Abstract: A long-standing aim of quantum information research is to understand what gives quantum computers their advantage. This requires separating problems that need genuinely quantum resources from those for which classical resources are enough. Two examples of problems which are believed to show quantum speed-up are the Deutsch-Jozsa and Simon's problem, both efficiently solvable on a quantum Turing machine, and both believed to lack efficient classical solutions. During the seminar I intend to show that there are classical simulations of these algorithms that performs equally efficiently as the quantum algorithms. This shows that the Deutsch-Jozsa and Simon's algorithm do not require any genuinely quantum resources, and that the quantum algorithms show no speed-up when compared with the corresponding classical simulation.


Gunnar Björk, KTH(1st September, 2015)

MAXIMALLY UNCLASSICAL POLARIZED LIGHT --- THE STARS OF THE QUANTUM UNIVERSE

Abstract: In classical optics, the degree of polarization is characterized by the length of the normalized Stokes vector. A state with a vanishing Stokes vector is assumed to be unpolarized. That is, it is assumed to have a completely random polarization. In a quantum description a different picture emerges, where there are pure and polarized states that yet have a vanishing Stokes vector. However, one can go further than that, because just as a quantum state is defined by the Glauber coherence functions (i.e., the expectation values of successive moments of the annihilation and creation operators) of all order (and knowing those, the state's density matrix can be calculated), a state's polarization is defined by all moments of the Stokes operators. However, it is possible to find pure quantum states that have vanishing Stokes operator moments to arbitrarily high order. This is in contrast to the classical states that have unit first order moments and the maximal aggregated moments to any order. The pure states that have vanishing lower order moments we call the "stars of the quantum universe" for reasons that will be clear during the talk. These states can be said to be the maximally, non-classical polarization states. We shall discuss them during the talk and discuss what application they may have.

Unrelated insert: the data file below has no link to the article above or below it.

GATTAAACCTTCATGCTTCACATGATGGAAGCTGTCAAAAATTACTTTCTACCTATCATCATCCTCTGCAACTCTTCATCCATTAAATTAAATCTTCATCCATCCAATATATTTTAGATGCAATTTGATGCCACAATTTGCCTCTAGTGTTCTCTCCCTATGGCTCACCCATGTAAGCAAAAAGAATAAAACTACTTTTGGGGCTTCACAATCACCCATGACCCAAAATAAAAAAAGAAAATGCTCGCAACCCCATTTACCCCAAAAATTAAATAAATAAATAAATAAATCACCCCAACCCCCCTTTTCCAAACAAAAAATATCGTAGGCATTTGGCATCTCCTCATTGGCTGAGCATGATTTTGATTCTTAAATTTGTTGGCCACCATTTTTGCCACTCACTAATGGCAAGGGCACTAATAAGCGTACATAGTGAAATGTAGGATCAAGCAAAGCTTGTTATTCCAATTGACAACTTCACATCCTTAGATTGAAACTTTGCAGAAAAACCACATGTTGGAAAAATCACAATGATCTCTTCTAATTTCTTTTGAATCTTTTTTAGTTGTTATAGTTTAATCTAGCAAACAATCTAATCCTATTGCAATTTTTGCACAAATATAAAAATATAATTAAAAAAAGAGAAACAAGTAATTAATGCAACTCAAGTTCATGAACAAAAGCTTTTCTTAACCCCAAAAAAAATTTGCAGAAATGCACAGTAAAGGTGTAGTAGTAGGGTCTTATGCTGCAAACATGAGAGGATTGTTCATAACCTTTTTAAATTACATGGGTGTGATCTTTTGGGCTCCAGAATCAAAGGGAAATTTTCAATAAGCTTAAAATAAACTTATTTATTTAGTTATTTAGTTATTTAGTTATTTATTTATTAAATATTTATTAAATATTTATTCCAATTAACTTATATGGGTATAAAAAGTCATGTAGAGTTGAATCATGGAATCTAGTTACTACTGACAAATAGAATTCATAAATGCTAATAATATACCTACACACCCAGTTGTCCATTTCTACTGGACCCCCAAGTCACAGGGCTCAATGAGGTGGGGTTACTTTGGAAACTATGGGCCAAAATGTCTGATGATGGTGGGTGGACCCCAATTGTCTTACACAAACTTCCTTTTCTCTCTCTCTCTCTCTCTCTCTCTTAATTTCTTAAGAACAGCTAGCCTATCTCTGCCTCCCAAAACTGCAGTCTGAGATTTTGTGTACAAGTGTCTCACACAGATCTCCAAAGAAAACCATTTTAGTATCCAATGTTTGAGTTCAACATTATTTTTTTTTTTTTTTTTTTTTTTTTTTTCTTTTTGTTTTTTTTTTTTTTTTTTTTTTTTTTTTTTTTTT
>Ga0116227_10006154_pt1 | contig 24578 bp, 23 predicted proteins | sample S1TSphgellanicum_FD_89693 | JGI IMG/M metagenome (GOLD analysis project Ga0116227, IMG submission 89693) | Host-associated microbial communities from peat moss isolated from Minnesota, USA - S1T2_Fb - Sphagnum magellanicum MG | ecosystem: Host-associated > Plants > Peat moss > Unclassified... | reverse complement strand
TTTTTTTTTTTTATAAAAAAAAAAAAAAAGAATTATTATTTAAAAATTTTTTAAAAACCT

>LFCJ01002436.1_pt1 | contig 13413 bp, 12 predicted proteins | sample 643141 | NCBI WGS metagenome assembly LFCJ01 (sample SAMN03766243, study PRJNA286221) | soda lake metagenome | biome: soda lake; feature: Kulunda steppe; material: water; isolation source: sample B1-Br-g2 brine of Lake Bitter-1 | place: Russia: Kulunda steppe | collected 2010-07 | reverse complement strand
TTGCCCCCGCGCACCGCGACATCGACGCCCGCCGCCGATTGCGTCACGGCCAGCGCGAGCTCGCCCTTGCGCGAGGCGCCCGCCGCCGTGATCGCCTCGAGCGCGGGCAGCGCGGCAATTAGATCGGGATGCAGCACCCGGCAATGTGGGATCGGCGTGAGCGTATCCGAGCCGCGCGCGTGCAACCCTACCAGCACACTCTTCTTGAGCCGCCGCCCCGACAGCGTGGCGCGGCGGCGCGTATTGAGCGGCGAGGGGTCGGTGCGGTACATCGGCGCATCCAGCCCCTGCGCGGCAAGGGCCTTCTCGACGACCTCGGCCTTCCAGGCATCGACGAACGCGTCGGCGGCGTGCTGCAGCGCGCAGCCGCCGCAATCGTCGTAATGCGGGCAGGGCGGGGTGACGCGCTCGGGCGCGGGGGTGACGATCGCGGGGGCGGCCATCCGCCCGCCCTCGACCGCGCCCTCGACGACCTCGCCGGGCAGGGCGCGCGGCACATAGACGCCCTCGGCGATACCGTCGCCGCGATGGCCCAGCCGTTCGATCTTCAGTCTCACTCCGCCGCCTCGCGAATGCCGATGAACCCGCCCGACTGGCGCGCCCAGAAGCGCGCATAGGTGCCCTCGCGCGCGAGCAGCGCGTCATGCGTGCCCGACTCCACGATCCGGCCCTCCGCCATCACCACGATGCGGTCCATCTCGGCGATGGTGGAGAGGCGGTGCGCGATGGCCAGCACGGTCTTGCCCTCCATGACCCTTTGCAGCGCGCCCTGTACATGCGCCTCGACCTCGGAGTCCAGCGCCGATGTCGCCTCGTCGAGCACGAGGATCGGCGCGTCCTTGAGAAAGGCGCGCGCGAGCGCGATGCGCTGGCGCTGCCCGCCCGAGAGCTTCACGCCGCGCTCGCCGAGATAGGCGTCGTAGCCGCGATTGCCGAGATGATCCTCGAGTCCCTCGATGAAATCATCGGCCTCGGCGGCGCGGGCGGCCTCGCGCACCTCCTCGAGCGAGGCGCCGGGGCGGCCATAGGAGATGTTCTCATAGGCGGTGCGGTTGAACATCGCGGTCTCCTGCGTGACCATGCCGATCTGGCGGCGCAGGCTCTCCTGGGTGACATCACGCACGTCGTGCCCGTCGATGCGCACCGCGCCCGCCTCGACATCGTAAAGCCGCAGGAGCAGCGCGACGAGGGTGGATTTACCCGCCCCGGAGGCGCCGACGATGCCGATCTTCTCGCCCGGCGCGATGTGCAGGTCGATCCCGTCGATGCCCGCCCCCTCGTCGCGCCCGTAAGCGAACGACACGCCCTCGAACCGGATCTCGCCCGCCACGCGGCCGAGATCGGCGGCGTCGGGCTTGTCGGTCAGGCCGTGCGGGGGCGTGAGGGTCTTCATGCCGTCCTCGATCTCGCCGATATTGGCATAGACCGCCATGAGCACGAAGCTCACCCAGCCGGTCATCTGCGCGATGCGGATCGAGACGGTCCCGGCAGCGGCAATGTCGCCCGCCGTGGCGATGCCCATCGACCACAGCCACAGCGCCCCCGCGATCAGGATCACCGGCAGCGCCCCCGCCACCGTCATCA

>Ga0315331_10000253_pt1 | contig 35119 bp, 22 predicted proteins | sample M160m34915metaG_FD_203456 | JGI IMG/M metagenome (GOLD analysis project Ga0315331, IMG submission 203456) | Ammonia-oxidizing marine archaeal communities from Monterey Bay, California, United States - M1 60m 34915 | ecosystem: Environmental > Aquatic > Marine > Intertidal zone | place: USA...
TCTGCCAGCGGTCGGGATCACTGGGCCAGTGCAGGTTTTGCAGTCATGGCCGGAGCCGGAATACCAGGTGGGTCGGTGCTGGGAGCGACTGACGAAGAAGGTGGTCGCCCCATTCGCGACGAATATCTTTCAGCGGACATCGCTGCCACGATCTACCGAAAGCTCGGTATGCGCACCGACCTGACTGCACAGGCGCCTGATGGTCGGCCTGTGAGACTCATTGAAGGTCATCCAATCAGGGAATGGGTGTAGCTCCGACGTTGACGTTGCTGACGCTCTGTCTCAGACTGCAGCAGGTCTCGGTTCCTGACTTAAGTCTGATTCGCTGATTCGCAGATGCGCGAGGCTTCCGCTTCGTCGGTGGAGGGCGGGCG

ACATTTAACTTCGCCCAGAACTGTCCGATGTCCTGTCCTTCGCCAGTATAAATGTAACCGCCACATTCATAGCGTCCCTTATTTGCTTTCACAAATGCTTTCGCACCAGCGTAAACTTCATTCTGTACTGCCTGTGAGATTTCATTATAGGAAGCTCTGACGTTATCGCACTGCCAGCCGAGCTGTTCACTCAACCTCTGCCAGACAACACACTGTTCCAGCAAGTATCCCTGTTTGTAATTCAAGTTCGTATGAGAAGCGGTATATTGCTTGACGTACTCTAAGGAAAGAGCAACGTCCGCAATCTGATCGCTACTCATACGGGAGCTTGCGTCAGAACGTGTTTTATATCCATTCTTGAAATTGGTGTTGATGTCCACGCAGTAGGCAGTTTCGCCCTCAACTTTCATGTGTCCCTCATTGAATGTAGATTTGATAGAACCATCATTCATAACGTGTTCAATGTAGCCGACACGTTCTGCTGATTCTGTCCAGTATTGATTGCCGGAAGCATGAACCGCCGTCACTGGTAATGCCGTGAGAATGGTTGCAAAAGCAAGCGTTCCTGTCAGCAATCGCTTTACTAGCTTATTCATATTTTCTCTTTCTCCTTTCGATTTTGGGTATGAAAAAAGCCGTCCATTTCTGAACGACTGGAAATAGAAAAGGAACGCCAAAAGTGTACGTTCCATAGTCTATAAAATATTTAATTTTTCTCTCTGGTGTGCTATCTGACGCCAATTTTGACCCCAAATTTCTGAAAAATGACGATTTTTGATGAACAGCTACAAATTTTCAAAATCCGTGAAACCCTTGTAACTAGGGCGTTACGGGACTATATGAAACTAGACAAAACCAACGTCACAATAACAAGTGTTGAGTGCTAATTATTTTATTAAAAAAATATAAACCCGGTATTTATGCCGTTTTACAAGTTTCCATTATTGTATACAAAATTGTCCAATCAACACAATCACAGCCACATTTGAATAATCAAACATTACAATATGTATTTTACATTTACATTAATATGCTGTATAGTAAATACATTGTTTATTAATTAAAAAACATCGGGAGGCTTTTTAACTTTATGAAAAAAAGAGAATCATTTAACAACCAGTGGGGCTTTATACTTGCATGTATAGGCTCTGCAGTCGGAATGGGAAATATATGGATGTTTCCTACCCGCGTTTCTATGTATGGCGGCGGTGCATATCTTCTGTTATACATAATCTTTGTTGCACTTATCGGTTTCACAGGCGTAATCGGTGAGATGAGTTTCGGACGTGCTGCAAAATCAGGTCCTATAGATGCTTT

Marcus Appleby, University of Sydney (18th August)

ENTANGLEMENT AND DESIGNS

Yoon-Ho Kim, POSTECH, Korea (24th February, 2015)

TIME-BIN ENTANGLED PHOTON PAIRS FROM SPONTANEOUS PARAMETRIC DOWN-CONVERSION PUMPED BY A CW MULTIMODE DIODE LASER

Abstract: The Franson interferometer consists of two spatially separated unbalanced Mach-Zehnder interferometers through which the signal and the idler photons from spontaneous parametric down-conversion (SPDC) are made to transmit. It is often used to prepare time-bin entanglement of two photons in the two SPDC pumping regimes: the narrowband regime and the double-pulse regime. In the narrowband regime, the SPDC process is pumped by a narrowband cw laser with the coherence length much longer than the path length difference of the Franson interferometer. In the double-pulse regime, the longitudinal separation between the pulse pair is made equal to the path length difference of the Franson interferometer. In this paper, we propose another regime by which the generation of time-bin entanglement is possible and demonstrate the scheme experimentally.